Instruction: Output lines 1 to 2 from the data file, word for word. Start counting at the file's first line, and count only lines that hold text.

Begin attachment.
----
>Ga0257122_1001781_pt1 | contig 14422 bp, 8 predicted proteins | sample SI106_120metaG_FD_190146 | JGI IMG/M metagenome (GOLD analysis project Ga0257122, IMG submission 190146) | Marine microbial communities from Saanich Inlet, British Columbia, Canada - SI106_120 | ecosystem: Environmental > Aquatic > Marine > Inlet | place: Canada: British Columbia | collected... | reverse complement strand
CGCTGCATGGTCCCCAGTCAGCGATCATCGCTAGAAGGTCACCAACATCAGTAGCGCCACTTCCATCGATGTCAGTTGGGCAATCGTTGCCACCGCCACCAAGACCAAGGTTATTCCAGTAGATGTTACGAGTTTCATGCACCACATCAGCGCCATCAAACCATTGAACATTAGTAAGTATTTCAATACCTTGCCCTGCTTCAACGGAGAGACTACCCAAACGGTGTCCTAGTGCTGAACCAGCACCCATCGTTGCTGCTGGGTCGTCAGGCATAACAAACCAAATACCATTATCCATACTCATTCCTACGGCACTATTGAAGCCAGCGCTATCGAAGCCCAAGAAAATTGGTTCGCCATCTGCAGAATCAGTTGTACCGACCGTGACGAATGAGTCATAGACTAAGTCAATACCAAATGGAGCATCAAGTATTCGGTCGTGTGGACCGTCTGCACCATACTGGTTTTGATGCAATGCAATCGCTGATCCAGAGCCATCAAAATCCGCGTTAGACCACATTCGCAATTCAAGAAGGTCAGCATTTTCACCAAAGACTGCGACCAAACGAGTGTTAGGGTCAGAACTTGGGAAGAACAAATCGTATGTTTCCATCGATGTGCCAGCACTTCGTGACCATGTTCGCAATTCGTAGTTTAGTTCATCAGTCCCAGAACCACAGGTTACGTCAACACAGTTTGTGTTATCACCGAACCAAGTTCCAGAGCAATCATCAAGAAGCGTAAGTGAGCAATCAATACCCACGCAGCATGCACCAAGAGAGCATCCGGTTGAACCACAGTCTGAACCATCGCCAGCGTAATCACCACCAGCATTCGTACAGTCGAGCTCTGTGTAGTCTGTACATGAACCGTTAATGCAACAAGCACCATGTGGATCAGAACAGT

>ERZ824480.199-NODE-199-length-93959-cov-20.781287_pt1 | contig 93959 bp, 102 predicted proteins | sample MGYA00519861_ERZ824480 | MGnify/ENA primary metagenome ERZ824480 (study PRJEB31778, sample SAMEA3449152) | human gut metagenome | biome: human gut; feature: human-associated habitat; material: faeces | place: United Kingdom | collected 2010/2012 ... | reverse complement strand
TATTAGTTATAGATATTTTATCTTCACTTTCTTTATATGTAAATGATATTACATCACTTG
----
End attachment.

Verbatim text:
>Ga0257122_1001781_pt1 | contig 14422 bp, 8 predicted proteins | sample SI106_120metaG_FD_190146 | JGI IMG/M metagenome (GOLD analysis project Ga0257122, IMG submission 190146) | Marine microbial communities from Saanich Inlet, British Columbia, Canada - SI106_120 | ecosystem: Environmental > Aquatic > Marine > Inlet | place: Canada: British Columbia | collected... | reverse complement strand
CGCTGCATGGTCCCCAGTCAGCGATCATCGCTAGAAGGTCACCAACATCAGTAGCGCCACTTCCATCGATGTCAGTTGGGCAATCGTTGCCACCGCCACCAAGACCAAGGTTATTCCAGTAGATGTTACGAGTTTCATGCACCACATCAGCGCCATCAAACCATTGAACATTAGTAAGTATTTCAATACCTTGCCCTGCTTCAACGGAGAGACTACCCAAACGGTGTCCTAGTGCTGAACCAGCACCCATCGTTGCTGCTGGGTCGTCAGGCATAACAAACCAAATACCATTATCCATACTCATTCCTACGGCACTATTGAAGCCAGCGCTATCGAAGCCCAAGAAAATTGGTTCGCCATCTGCAGAATCAGTTGTACCGACCGTGACGAATGAGTCATAGACTAAGTCAATACCAAATGGAGCATCAAGTATTCGGTCGTGTGGACCGTCTGCACCATACTGGTTTTGATGCAATGCAATCGCTGATCCAGAGCCATCAAAATCCGCGTTAGACCACATTCGCAATTCAAGAAGGTCAGCATTTTCACCAAAGACTGCGACCAAACGAGTGTTAGGGTCAGAACTTGGGAAGAACAAATCGTATGTTTCCATCGATGTGCCAGCACTTCGTGACCATGTTCGCAATTCGTAGTTTAGTTCATCAGTCCCAGAACCACAGGTTACGTCAACACAGTTTGTGTTATCACCGAACCAAGTTCCAGAGCAATCATCAAGAAGCGTAAGTGAGCAATCAATACCCACGCAGCATGCACCAAGAGAGCATCCGGTTGAACCACAGTCTGAACCATCGCCAGCGTAATCACCACCAGCATTCGTACAGTCGAGCTCTGTGTAGTCTGTACATGAACCGTTAATGCAACAAGCACCATGTGGATCAGAACAGT